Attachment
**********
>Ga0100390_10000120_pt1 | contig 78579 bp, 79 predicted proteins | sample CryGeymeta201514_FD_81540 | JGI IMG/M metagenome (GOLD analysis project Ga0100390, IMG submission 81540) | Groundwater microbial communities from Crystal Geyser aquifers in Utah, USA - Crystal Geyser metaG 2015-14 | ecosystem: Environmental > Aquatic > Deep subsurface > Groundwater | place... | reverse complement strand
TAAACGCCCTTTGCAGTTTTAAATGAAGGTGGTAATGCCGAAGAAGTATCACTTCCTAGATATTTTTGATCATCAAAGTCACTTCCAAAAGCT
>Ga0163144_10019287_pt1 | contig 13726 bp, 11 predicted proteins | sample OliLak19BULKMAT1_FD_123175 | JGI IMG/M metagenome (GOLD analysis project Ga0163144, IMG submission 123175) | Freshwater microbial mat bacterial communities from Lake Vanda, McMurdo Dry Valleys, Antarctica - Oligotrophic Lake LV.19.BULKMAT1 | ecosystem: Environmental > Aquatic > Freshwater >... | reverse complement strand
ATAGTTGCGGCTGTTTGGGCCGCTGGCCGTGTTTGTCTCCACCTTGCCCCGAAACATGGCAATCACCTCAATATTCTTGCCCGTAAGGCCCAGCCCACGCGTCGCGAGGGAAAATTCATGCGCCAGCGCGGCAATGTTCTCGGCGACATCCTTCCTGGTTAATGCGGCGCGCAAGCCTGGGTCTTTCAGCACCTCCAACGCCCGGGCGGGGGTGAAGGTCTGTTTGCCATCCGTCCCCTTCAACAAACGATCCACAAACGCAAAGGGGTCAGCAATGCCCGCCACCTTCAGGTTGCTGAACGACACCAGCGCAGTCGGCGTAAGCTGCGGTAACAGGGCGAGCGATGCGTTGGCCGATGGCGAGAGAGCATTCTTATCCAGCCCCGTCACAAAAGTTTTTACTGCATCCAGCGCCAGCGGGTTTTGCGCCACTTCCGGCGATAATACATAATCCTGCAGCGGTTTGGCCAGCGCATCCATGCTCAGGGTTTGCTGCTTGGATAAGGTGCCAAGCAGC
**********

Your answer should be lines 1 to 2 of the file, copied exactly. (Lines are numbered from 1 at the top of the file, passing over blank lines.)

>Ga0100390_10000120_pt1 | contig 78579 bp, 79 predicted proteins | sample CryGeymeta201514_FD_81540 | JGI IMG/M metagenome (GOLD analysis project Ga0100390, IMG submission 81540) | Groundwater microbial communities from Crystal Geyser aquifers in Utah, USA - Crystal Geyser metaG 2015-14 | ecosystem: Environmental > Aquatic > Deep subsurface > Groundwater | place... | reverse complement strand
TAAACGCCCTTTGCAGTTTTAAATGAAGGTGGTAATGCCGAAGAAGTATCACTTCCTAGATATTTTTGATCATCAAAGTCACTTCCAAAAGCT